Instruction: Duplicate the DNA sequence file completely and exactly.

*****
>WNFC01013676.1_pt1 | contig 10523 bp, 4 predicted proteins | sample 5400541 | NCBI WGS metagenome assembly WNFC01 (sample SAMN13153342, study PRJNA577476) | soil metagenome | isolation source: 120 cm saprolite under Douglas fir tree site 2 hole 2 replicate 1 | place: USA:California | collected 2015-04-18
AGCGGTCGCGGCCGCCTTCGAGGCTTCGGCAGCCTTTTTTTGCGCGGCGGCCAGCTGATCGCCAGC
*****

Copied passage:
>WNFC01013676.1_pt1 | contig 10523 bp, 4 predicted proteins | sample 5400541 | NCBI WGS metagenome assembly WNFC01 (sample SAMN13153342, study PRJNA577476) | soil metagenome | isolation source: 120 cm saprolite under Douglas fir tree site 2 hole 2 replicate 1 | place: USA:California | collected 2015-04-18
AGCGGTCGCGGCCGCCTTCGAGGCTTCGGCAGCCTTTTTTTGCGCGGCGGCCAGCTGATCGCCAGC